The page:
Still, JNF sometimes boasts about the Europe-like feel of its forests. One promotional article on their website from 2013 declares that Germany’s Black Forest “has got nothing on us.” And many hikers enjoy them. On a recent Saturday, Daniel Kobi, a father of two from Kiryat Ata, told the Jewish Telegraphic Agency that he enjoys coming to the forest named for his suburb of Haifa because “it feels like the Swiss Alps right around the corner” from his home.
The debate over the trees returned and intensified after the 2010 fire in the Carmel, which consumed more than 6,000 acres and killed 44 people.
“It’s the most maligned tree in Israel. Pines are blamed for all ills: fires, devastating naturally occurring plants. You name it,” Klil Adar, head of JNF’s forest department, wrote on one of their websites in 2019. He called these claims “myths” and said pines “will continue to be the backbone of forestation efforts” in Israel.
Adar is right about the native credentials of the Aleppo pine, according to Tamir Klein, a botanist from the Department of Plant and Environmental Sciences of the Weizemann Institute of Science. While JNF did use some invasive species, including the eucalyptus from Australia, the Aleppo pine has grown in Israel for millenia.
But JNF did extend the tree’s range beyond any previous point in history, according to Klein and to the Israel Nature and Parks Authority.
The end result is radically different to the much denser and lower woods that would have occurred naturally in this part of the Mediterranean.
With their large crowns, Aleppo pines leave very little sunlight for lower shrubs. And they shed a thick blanket of needles that prevents the growth of most plants, and almost all of the flowers gracing the Israeli countryside — including its 30 species of orchids and 16 Iris species.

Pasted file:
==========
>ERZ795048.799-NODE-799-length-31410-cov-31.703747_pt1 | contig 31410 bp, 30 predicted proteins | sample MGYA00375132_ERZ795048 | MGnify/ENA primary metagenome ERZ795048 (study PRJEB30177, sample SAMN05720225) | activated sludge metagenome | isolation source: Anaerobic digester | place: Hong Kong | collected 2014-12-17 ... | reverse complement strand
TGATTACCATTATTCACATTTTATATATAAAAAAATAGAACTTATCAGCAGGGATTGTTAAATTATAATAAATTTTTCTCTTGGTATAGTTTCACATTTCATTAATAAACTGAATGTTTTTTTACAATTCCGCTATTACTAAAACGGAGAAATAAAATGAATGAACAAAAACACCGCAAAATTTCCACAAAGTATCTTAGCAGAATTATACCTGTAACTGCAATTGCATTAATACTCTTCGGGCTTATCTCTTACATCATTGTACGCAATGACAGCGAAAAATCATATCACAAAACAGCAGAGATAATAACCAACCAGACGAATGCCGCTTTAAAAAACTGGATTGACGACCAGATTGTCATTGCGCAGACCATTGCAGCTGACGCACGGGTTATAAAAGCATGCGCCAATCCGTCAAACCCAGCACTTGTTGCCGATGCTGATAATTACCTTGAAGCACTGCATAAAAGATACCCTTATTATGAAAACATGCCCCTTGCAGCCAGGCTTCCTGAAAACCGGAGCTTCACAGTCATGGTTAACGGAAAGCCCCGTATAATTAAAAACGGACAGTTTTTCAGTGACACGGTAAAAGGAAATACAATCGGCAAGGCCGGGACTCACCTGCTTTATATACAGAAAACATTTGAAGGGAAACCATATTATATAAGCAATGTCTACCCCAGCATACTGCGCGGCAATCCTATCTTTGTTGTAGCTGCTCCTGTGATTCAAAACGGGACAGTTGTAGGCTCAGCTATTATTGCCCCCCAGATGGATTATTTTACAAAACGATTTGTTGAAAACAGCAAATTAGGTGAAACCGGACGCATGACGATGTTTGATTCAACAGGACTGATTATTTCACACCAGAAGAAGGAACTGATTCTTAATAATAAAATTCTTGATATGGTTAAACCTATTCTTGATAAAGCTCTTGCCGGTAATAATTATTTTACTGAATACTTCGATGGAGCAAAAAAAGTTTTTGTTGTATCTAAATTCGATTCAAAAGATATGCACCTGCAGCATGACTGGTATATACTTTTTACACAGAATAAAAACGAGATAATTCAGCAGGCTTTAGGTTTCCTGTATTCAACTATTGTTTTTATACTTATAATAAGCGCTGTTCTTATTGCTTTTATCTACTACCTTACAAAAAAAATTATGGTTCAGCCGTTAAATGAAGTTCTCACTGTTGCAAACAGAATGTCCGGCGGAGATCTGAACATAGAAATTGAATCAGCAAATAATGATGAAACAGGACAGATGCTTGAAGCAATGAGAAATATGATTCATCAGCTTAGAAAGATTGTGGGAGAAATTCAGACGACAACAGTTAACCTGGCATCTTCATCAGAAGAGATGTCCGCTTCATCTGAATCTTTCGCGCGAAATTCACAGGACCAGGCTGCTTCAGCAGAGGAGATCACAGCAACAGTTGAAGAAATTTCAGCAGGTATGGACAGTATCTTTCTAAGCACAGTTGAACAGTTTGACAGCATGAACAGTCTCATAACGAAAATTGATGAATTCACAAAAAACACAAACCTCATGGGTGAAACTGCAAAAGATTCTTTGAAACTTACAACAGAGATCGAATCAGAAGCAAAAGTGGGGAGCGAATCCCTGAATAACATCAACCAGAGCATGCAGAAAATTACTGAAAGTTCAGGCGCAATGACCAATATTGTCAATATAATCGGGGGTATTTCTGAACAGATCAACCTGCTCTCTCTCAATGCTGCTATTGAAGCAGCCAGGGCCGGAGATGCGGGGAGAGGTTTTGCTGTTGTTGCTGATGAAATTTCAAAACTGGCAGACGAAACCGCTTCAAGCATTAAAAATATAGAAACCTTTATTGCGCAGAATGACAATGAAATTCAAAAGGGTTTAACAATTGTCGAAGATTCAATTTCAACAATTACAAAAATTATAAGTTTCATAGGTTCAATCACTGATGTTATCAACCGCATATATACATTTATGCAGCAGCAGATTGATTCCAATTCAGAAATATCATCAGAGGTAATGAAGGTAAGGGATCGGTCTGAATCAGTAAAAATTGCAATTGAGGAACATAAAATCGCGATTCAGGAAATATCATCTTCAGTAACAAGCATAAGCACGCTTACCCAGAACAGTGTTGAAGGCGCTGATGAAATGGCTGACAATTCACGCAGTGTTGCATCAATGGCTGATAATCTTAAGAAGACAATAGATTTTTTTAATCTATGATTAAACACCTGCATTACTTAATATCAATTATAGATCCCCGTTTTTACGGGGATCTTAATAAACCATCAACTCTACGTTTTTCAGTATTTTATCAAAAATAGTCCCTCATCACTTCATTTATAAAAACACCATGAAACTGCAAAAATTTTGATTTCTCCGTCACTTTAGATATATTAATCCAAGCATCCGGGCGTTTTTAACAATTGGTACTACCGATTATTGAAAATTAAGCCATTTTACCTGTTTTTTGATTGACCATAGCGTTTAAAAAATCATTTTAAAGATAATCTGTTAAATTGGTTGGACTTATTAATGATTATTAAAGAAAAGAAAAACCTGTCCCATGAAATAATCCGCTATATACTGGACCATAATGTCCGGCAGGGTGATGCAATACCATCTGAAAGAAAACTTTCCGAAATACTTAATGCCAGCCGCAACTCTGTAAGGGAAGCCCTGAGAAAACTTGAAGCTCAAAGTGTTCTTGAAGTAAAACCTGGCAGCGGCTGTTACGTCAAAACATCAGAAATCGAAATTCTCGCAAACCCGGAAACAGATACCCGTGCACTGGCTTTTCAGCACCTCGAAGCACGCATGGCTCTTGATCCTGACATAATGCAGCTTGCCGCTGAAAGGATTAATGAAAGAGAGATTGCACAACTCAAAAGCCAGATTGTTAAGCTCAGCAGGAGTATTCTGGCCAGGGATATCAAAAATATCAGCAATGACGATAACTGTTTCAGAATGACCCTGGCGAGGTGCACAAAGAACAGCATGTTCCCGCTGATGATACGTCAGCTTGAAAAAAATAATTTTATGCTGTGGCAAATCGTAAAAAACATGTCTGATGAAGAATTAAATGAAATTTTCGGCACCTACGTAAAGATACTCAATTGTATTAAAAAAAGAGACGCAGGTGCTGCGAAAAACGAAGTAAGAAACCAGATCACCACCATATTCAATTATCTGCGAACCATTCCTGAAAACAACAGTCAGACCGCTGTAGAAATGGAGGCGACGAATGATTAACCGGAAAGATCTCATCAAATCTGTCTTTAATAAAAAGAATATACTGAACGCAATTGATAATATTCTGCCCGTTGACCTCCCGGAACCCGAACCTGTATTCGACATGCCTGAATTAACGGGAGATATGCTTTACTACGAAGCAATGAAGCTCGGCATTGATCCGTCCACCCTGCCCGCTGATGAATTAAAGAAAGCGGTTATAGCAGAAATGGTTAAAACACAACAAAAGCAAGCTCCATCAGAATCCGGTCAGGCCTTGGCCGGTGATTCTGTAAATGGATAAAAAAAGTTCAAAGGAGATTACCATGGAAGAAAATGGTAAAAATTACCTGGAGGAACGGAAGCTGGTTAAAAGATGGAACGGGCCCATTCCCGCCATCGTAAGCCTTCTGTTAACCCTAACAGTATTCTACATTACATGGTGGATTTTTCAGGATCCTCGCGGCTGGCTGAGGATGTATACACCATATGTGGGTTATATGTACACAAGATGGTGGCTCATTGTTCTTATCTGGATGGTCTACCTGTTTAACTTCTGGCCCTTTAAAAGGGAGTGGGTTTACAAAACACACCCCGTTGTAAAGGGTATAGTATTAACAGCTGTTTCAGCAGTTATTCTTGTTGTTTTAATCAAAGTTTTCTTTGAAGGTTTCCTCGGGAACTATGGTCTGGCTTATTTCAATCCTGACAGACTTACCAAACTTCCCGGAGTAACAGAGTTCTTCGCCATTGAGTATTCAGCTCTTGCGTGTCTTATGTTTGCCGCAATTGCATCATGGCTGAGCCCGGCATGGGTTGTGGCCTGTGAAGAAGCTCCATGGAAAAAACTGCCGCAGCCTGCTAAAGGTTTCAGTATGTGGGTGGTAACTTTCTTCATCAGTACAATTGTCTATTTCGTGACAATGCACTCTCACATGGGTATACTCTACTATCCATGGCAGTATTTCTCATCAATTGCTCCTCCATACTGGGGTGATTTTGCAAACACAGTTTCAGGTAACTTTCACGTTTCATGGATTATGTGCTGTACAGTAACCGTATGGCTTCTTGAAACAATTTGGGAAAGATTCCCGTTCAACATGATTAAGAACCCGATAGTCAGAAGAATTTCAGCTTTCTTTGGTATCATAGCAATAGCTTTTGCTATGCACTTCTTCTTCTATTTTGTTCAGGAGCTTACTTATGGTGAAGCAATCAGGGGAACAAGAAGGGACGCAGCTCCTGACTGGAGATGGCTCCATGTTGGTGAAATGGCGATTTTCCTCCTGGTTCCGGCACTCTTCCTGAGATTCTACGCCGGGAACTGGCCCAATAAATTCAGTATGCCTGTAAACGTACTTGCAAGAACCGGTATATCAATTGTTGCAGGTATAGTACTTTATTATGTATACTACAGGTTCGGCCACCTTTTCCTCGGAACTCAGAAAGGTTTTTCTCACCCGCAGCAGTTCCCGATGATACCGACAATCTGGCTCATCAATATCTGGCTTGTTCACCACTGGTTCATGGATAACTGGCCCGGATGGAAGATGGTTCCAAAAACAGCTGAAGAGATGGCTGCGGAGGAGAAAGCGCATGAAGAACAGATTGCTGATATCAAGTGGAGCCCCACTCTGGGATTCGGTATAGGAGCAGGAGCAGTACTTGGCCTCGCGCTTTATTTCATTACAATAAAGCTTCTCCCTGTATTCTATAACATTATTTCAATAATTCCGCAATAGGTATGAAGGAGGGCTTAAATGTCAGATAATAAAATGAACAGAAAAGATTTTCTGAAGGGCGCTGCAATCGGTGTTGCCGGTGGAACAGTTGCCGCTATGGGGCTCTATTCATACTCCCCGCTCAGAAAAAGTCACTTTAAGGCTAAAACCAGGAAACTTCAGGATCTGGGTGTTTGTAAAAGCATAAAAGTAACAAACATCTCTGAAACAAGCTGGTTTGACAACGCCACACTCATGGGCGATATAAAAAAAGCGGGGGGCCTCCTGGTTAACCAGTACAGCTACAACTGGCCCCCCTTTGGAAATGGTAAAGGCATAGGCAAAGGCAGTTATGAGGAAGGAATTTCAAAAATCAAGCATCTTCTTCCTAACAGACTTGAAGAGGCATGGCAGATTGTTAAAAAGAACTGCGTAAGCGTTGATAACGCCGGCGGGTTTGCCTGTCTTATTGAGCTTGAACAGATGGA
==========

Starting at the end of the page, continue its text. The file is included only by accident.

This means that the forests planted by JNF tend to have a much lower biodiversity than naturally occurring Mediterranean forests that nurture a multitude of insects, reptiles, birds and mammals.
One of the fauna, the Green Lizard, a dazzling creature that can grow to 17 inches long, has gone from abundant to scarce. Various species of snakes and scorpions have increasingly moved into urban areas as their natural habitat dwindled.
But the natural woods were largely felled long before JNF planted pine trees in their stead, Klein, the Weizmann Institute scientist, said.
“The area of Israel has been overused for millennia. The local natural woods had been severely suppressed for centuries before JNF began planting trees,” he told JTA. The planted woods, for all their environmental issues, “turned pasture lands with hardly any vegetation into natural habitats at a time where globally forests mostly shrank due to logging and urbanization,” he added.
But the original vegetation may be making a comeback — thanks to the pines, he added.
In the shadow of pine trees, lower vegetation is beginning to grow, replacing pines wherever they succumb to diseases. “So there’s diversification that is occurring naturally, and the pines were the stopgap that made it possible,” Klein said.
Meanwhile, the connection between forest fires and the abundance of pines, which are rich in highly flammable oils, continues to be a point of contention among professionals.
The Nature and Parks Authority says the pines are more flammable than others and that their acorns pop during fires and spread the conflagration.
Yavlovich, the JNF forester, disputes this claim. “Massive pine trees burning make for great pictures, so they get a bad rap. But they’re not more flammable than many other local trees. Olive trees burn for hours. Palms burst into flames like torches,” Yavlovich said. Fire prevention is achieved by clearing debris and early detection, not species selection, he argued.
Forestation is a long-term effort that needs to be examined over many years, Yavlovich said, and JNF has diversified its use of species. (JNF in 2019 said it is importing Turkish and Canary pines, both of them introduced species, to diversify the coniferous populations.)
“The pine tree was the correct choice for its time from a practical point of view, but also from that of a forest management perspective. It set apart natural land, protected it and will slowly give way to local species,” he said.